Yolanda Hippensteele has worked for almost 20 years as a leading strategist, advocate, grant maker, cultural organizer and communicator for initiatives in the fields of democracy, culture and social justice. In her current role as Director of Programs at Neighborhood Funders Group (NFG), she helps build capacity in philanthropy for community-centered social change. Prior to NFG, Yolanda served as Program Officer at the Media Democracy Fund (MDF), a funder collaborative dedicated to promoting the universal right to communicate and access information. There, Yolanda worked on behalf of the Fund’s eleven contributing foundations to track a complex field and develop strategies that build a diverse and powerful organizing and advocacy ecosystem.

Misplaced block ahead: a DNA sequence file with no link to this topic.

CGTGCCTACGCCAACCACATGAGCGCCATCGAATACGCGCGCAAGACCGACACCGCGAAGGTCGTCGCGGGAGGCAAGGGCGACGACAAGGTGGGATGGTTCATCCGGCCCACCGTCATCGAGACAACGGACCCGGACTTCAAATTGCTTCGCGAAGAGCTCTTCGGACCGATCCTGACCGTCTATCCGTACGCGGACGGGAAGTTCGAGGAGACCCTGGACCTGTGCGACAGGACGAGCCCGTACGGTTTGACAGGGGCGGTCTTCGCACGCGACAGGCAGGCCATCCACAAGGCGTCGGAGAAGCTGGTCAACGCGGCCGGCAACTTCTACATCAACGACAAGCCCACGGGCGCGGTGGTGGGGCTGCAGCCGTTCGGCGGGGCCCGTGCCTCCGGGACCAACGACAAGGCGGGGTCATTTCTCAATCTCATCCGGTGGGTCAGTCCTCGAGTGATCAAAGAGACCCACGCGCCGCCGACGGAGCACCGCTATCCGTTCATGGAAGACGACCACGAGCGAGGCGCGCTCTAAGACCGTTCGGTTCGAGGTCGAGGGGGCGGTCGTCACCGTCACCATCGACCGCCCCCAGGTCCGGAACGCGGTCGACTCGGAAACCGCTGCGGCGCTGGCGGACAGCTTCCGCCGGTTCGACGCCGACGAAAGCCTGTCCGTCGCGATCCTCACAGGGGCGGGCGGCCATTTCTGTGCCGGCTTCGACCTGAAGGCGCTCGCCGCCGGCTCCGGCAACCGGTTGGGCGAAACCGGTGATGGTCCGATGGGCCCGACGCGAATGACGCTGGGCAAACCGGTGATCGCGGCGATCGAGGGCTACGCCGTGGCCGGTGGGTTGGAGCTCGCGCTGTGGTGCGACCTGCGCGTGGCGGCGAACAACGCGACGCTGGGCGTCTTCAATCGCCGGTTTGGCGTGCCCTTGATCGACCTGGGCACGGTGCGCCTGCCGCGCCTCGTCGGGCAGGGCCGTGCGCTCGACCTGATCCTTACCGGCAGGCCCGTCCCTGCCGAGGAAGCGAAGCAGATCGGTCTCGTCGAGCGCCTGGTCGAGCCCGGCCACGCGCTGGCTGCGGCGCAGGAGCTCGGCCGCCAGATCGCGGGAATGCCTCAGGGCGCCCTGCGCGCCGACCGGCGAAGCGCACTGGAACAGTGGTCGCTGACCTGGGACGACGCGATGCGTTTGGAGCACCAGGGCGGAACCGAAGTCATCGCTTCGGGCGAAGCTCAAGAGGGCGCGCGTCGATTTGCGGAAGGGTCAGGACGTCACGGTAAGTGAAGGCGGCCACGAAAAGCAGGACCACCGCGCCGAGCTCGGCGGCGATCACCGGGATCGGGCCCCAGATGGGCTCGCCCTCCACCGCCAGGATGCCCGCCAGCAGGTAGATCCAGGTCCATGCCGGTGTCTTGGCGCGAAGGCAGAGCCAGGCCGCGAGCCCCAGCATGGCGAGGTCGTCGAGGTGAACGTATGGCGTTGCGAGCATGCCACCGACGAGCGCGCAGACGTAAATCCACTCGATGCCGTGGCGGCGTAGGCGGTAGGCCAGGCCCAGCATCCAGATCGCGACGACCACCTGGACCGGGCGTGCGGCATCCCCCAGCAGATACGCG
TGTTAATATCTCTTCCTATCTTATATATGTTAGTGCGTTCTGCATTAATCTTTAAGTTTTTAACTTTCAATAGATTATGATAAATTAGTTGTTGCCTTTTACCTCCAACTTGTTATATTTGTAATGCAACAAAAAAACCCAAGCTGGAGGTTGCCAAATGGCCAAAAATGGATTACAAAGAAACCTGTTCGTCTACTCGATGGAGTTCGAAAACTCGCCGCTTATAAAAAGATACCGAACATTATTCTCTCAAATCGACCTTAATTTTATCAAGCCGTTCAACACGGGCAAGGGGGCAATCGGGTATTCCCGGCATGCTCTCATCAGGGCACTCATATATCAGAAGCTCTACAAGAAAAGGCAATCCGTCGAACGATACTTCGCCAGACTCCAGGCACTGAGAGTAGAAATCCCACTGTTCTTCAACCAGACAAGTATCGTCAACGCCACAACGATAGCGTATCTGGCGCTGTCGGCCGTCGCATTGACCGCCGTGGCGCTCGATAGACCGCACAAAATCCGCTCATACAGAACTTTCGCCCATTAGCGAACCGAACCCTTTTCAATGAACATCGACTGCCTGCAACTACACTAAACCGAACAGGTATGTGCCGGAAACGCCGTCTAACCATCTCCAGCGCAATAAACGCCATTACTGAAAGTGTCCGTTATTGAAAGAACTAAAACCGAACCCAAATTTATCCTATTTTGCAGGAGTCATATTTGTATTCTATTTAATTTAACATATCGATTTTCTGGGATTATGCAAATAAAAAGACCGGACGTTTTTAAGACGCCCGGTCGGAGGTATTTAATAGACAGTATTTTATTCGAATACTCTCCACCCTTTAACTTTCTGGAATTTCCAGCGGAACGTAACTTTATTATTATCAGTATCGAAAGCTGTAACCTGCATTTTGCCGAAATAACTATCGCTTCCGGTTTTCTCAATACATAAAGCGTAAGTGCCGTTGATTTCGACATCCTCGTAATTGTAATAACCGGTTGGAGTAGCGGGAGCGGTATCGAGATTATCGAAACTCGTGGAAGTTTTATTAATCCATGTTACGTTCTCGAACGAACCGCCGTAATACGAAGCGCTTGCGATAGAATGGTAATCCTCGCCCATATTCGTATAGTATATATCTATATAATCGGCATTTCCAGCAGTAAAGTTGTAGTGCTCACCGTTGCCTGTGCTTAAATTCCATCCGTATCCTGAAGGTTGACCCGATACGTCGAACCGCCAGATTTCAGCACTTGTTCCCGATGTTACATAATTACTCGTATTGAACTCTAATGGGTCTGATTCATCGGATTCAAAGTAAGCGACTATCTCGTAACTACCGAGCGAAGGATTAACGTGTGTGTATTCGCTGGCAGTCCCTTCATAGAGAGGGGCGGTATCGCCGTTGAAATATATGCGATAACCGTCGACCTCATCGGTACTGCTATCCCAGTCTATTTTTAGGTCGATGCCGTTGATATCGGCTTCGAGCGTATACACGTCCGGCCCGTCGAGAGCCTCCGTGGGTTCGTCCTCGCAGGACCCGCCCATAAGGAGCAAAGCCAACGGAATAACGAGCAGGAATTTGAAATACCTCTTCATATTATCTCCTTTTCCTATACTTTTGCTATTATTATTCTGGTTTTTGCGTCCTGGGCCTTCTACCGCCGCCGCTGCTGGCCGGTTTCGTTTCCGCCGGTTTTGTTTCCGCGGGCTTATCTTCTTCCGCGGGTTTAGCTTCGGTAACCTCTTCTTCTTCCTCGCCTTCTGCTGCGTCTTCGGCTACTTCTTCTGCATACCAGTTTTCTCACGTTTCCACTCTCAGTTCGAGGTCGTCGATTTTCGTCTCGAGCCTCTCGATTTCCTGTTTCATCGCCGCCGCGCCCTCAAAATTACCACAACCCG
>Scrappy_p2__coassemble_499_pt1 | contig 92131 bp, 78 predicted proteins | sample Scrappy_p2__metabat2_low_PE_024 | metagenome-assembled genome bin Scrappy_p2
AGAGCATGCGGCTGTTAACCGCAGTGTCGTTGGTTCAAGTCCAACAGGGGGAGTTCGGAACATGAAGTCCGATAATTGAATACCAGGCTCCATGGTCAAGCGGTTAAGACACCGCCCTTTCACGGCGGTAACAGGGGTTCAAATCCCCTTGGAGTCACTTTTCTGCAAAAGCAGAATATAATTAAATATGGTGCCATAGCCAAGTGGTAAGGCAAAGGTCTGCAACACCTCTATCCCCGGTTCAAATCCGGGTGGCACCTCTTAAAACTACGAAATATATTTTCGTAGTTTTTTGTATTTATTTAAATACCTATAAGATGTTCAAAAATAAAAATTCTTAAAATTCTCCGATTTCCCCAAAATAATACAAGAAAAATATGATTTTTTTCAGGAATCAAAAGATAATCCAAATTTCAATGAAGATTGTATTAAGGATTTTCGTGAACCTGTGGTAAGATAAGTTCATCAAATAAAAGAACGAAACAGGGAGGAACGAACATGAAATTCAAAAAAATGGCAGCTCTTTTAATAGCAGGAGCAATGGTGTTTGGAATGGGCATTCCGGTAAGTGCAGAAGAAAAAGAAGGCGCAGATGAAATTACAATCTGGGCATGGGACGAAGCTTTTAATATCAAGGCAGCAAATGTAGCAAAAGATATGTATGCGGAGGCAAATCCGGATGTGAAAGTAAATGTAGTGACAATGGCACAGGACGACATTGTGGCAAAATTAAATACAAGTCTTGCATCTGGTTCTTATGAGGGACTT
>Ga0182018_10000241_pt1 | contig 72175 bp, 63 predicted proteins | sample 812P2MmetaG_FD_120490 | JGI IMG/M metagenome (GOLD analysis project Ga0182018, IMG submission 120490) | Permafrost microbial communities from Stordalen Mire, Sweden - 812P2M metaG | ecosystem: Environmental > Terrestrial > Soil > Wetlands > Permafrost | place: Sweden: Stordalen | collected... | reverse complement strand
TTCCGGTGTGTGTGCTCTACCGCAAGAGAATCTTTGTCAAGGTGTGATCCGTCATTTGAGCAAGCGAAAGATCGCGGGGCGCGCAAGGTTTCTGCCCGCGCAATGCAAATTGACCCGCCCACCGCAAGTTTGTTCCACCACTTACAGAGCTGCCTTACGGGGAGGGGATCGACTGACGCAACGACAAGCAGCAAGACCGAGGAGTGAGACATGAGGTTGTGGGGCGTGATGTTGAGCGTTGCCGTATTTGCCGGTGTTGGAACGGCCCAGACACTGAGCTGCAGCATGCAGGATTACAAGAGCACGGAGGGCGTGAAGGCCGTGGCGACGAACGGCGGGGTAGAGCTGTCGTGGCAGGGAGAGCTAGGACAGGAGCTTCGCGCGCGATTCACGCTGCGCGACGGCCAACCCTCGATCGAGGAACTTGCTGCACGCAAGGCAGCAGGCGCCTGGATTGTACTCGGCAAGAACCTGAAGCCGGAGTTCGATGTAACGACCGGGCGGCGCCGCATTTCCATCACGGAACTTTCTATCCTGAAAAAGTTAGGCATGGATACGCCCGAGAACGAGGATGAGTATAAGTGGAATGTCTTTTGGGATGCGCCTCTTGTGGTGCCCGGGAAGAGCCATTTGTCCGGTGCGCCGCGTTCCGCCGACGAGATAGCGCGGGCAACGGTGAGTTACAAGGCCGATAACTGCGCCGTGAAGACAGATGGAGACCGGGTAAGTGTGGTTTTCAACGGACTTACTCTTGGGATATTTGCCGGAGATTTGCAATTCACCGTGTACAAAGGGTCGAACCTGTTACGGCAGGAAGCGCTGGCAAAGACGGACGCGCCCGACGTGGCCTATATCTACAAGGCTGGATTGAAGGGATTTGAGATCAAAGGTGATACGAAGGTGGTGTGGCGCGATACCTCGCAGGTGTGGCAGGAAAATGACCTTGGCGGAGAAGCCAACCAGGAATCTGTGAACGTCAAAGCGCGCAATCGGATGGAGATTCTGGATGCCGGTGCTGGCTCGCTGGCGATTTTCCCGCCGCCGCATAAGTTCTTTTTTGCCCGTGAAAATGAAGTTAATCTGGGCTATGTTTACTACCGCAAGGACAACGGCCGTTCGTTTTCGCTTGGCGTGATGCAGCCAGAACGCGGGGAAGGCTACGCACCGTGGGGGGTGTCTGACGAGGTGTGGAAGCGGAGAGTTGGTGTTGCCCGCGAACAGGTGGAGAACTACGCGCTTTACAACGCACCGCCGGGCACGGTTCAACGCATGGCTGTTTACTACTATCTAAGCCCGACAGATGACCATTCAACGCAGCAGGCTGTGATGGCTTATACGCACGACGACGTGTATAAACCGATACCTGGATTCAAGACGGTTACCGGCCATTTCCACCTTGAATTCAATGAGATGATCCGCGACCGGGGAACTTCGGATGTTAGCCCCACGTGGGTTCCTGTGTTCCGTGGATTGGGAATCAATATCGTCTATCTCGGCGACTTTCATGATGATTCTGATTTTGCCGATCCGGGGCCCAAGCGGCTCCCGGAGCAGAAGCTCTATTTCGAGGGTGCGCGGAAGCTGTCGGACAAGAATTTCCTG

Earlier in her career, Yolanda was a founding staffer and Outreach Director of the powerhouse national media policy organization Free Press, where she helped build the organization from scratch, ran successful campaigns, and produced four installments of one of the nation’s largest conventions for progressive activists, the National Conference for Media Reform. Yolanda's prior work includes positions with independent media outlets and arts networks, a women’s rights lobbying firm in D.C., get-out-the-vote campaigns, and a moonlighting gig managing socio-political comedian W. Kamau Bell.
Shannon Lin's background lies in working to help empower communities of color and immigrants in the Bay Area. She has a strong commitment to serving marginalized groups and has experience in providing support for employment, educational, and health needs through organizations such as the Restaurant Opportunities Center (ROC) and the International Rescue Committee (IRC).
Shannon holds a B.A. in Peace and Conflict Studies and a minor in Public Policy from UC Berkeley. In 2015, she was awarded funding from the Goldman School of Public Policy's Center on Civility & Democratic Engagement to participate in an academic internship program at the U.S. Department of Housing and Urban Development (HUD).